• Referring to FIG. 7 at 310, a normalization algorithm is introduced to combine chunk translation models trained from different SMT training methods. The algorithm employs first and second order statistics in order to merge multiple distributions.
  • Referring to FIG. 7 at 312, chunk translation candidates are reranked using multiple sources of information, such as, normalized translation probability, source and target chunk lengths, and chunk head information.
  • Referring to FIG. 7 at 314, the normalized and re-ranked source-target chunk pairs are merged into final chunk translation model, which is used as one scoring function for the hybrid SMT decoder. If a source-target chunk appears in multiple translation models, we use information such as normalized translation probability and chunk rank to merge them into a unified translation model. Thereby the decoder in this invention provides a framework for integrating information from multiple sources for hybrid machine translation.
  • The merged and normalized chunk segments are organized into a two-level chunk lattice in order to facilitate the re-ranking of source-target chunk pairs with multi-segmentation schemes, and the search algorithm. The first level of chunk lattice consists of source chunks starting at different positions in the source sentence. The second level of the lattice contains source chunks with the same starting position, and different ending positions in the source sentence, and their corresponding target chunks merged from different translation models.
  • Referring to FIG. 7 at 330, a search algorithm is proposed to generate sentence-level translation based on merged translation model and other statistical models such as LM. The search system consists of a feature selection module 316, a scoring component 318, and an efficient beam search algorithm 320.
  • Referring to FIG. 7 at 316, a feature selection module is used to select discriminative features for SMT decoding. Unlike the traditional approach which combines different sources of information under a log-linear model (Och et al., 2002), this invention represents and encodes different linguistic and statistical features under a multi-layer hierarchy. The first level of information fusion uses statistical models to combine structural transformations between source and target languages, such as semantic coherence, syntactic boundaries, and statistical language models for MT decoding. The contributions from different models can be automatically trained from supervised or semi-supervised learning algorithms. A possible embodiment is a method using Maximum Entropy (MaxEnt) modeling with either automatically or semi-automatically extracted features. The second level of the decoder captures the dynamic and local information embedded in source and target sentences, or segments of the parallel sentences. A unified probabilistic model is introduced to re-rank and merge segmental features from different sources for hybrid machine translation. Under such framework, one can seamlessly combine different translation models, such as linguistic-driven chunk-based approach, and statistical-based Alignment Template Model, and both global and local linguistic information to better handle the translation divergences with limited training parallel corpus.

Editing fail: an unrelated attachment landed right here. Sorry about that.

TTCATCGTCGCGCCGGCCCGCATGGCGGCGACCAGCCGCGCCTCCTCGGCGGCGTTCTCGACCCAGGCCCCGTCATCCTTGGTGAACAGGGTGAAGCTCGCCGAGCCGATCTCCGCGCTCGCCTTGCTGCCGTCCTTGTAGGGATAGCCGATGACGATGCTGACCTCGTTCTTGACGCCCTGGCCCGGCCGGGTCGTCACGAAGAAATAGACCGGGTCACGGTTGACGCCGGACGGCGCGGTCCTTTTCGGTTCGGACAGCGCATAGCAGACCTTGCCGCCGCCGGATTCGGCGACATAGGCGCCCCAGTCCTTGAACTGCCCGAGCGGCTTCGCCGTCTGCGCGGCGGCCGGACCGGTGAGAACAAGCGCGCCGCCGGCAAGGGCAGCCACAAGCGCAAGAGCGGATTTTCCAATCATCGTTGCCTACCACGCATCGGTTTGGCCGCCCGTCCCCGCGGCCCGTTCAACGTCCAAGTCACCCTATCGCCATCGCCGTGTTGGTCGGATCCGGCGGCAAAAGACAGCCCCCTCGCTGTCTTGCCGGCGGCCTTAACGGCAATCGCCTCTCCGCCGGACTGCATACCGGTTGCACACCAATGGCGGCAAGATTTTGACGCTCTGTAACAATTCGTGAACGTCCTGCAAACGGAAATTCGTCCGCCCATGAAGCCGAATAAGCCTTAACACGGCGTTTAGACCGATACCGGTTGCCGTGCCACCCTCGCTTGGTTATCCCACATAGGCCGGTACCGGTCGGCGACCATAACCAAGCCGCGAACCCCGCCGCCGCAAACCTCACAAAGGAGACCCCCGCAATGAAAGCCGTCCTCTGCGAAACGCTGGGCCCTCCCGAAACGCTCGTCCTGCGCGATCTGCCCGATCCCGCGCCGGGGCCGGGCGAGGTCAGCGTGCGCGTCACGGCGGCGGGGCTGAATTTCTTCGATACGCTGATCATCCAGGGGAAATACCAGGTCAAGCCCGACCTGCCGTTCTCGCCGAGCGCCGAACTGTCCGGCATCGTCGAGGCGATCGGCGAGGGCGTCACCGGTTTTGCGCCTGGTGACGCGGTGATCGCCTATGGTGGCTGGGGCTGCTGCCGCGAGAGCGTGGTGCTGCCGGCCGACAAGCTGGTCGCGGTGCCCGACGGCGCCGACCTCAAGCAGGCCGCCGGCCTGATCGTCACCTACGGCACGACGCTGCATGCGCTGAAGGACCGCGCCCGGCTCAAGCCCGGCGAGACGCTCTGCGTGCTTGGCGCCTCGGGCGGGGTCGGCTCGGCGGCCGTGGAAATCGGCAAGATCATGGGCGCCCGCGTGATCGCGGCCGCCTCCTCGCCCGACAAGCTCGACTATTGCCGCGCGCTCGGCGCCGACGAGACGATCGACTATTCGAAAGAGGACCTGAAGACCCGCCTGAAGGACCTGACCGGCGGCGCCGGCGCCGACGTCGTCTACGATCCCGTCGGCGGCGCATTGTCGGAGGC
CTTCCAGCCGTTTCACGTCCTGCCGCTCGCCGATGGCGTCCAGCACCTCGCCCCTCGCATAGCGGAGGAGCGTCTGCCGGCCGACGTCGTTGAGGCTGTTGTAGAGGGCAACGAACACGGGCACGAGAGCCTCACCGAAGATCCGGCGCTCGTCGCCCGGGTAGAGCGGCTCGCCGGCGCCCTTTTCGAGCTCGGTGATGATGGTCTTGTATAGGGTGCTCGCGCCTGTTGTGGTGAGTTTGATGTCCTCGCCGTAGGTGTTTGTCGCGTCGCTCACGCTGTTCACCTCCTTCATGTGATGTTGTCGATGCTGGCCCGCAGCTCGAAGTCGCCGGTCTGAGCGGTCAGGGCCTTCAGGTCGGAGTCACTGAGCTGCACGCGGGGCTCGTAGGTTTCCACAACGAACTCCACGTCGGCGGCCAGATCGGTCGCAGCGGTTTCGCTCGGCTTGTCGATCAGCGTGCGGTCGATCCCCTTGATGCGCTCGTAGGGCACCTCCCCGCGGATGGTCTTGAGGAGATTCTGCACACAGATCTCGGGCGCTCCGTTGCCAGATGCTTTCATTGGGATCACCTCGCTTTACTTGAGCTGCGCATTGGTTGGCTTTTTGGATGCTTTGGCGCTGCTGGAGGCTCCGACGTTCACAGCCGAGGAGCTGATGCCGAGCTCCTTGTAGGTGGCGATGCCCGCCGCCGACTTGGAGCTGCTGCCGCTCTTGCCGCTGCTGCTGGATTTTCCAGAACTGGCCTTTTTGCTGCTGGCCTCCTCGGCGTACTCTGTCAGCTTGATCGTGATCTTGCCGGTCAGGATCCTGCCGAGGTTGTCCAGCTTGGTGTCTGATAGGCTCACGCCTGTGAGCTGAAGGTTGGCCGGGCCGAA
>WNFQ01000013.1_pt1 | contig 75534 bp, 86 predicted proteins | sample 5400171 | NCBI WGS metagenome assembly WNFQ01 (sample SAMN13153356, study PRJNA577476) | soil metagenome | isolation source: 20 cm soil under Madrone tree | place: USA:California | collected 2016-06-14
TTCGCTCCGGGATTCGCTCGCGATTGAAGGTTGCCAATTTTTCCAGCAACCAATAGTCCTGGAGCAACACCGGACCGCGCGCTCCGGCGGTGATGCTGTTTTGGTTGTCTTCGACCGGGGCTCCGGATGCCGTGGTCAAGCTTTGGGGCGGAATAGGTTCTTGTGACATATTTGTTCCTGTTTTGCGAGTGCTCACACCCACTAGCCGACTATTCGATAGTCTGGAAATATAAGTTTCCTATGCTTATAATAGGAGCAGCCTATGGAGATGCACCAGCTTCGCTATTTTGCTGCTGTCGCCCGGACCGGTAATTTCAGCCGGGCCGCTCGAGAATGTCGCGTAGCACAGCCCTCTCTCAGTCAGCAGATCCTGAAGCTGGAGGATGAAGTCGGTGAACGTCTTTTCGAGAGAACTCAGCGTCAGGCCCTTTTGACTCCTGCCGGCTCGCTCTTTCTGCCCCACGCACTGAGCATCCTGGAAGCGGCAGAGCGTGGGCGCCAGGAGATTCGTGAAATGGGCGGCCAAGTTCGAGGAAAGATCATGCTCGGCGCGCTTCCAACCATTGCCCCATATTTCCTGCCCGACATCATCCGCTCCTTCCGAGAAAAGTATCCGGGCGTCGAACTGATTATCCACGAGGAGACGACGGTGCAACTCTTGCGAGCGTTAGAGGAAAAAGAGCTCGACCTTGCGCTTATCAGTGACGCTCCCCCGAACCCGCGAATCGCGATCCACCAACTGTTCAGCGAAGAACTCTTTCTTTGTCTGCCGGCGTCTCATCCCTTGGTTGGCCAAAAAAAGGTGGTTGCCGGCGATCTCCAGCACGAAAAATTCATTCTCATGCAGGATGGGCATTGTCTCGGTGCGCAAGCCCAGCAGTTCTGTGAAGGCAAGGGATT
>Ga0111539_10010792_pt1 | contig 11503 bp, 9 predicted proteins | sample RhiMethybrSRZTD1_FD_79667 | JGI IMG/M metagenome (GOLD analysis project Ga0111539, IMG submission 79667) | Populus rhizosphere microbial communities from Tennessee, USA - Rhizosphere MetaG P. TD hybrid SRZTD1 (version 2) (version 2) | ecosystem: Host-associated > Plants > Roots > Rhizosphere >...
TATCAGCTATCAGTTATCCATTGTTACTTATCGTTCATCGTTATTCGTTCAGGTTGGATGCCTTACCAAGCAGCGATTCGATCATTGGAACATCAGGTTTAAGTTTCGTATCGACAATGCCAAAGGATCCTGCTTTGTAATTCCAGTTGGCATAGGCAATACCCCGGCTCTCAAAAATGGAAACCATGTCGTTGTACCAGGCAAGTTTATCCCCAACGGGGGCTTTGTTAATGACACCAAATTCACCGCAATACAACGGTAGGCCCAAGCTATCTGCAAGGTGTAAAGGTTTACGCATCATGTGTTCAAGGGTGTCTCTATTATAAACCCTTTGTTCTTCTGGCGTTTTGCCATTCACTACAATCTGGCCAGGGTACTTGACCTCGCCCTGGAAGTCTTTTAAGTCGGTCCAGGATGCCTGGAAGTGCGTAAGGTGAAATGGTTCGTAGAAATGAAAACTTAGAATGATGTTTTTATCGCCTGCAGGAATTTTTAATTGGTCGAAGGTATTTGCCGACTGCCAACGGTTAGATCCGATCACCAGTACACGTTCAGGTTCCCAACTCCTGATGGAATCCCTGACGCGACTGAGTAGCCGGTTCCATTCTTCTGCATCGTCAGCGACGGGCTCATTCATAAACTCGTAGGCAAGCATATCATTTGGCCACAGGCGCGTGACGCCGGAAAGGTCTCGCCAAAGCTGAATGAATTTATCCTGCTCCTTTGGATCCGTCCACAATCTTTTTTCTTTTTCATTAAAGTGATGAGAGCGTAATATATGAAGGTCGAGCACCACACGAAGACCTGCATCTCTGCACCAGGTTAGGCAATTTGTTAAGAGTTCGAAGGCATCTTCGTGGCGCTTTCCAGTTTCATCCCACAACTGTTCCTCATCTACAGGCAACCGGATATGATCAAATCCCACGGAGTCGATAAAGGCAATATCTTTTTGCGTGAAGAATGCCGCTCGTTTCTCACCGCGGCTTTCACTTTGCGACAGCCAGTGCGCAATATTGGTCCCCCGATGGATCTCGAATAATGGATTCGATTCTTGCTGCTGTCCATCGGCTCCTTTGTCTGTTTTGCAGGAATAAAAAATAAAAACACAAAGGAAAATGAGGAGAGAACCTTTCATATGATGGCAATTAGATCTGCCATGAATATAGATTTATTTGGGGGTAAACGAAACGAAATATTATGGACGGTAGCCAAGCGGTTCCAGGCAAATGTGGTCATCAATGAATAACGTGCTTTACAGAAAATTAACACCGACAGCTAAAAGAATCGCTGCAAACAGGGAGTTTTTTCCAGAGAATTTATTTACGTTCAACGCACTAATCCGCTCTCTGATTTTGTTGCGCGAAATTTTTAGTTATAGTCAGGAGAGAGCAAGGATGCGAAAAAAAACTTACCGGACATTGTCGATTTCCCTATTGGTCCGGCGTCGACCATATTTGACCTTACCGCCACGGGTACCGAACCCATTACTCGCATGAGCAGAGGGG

• Referring to FIG. 7 at 322, a word penalty model is necessary to compensate for the fact that the LM systematically penalizes longer target chunks in the search space. We introduce a novel word penalty model, which gives us estimation of the decoding length penalty/reward with respect to the chunk length, and a dynamically determined model parameter.
  • Referring to FIG. 7 at 318, a scoring module is used to compute the cost of translation hypotheses. Our scoring function is a log-linear model which combines the costs from statistical models such as LM and merged translation models, and other models such as word penalty model, chunk-based reordering model, and covered source words.
  • Referring to FIG. 7 at 320, a novel beam search algorithm is introduced to perform ordered search of translation hypotheses. Unlike other SMT decoders, which only consider sub-optimal solution inside the entire search space, our search algorithm is a combination of an optimal search and a multi-stack best-first sub-optimal search, which finds the best sentence translation while keeping the efficiency and memory requirements for SMT decoding. The decoder conducts an ordered search of the hypotheses space, and builds solutions incrementally and stores partial hypotheses in stacks. At the same search depth, we also deploy multiple stacks to solve the problem of shorter hypotheses overtaking longer hypotheses although the longer one is a better translation. We also address the issue of extending multiple stacks by taking one optimal hypothesis from each stack, and only extending the one with lowest cumulative cost. As a result, our real-time decoder is capable of processing more than ten sentences per second, with translation quality comparable to or higher than other SMT decoders.